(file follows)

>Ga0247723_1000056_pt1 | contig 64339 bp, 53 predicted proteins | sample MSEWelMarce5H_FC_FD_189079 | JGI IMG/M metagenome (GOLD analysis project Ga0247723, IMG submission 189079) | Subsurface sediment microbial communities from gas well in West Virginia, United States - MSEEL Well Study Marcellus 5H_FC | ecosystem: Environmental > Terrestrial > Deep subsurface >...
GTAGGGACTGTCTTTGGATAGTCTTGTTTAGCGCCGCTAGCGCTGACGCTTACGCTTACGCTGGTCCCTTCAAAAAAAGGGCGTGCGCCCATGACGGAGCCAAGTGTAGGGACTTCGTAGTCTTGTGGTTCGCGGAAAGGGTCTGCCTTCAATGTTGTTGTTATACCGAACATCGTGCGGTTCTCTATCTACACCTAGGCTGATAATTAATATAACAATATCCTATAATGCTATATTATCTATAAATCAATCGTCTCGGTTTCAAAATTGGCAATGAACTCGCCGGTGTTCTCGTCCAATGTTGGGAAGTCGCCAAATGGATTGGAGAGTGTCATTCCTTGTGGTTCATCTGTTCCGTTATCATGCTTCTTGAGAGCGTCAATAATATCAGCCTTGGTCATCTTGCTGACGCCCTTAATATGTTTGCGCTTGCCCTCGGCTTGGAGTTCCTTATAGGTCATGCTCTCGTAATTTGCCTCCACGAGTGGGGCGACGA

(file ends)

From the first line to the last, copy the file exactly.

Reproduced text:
>Ga0247723_1000056_pt1 | contig 64339 bp, 53 predicted proteins | sample MSEWelMarce5H_FC_FD_189079 | JGI IMG/M metagenome (GOLD analysis project Ga0247723, IMG submission 189079) | Subsurface sediment microbial communities from gas well in West Virginia, United States - MSEEL Well Study Marcellus 5H_FC | ecosystem: Environmental > Terrestrial > Deep subsurface >...
GTAGGGACTGTCTTTGGATAGTCTTGTTTAGCGCCGCTAGCGCTGACGCTTACGCTTACGCTGGTCCCTTCAAAAAAAGGGCGTGCGCCCATGACGGAGCCAAGTGTAGGGACTTCGTAGTCTTGTGGTTCGCGGAAAGGGTCTGCCTTCAATGTTGTTGTTATACCGAACATCGTGCGGTTCTCTATCTACACCTAGGCTGATAATTAATATAACAATATCCTATAATGCTATATTATCTATAAATCAATCGTCTCGGTTTCAAAATTGGCAATGAACTCGCCGGTGTTCTCGTCCAATGTTGGGAAGTCGCCAAATGGATTGGAGAGTGTCATTCCTTGTGGTTCATCTGTTCCGTTATCATGCTTCTTGAGAGCGTCAATAATATCAGCCTTGGTCATCTTGCTGACGCCCTTAATATGTTTGCGCTTGCCCTCGGCTTGGAGTTCCTTATAGGTCATGCTCTCGTAATTTGCCTCCACGAGTGGGGCGACGA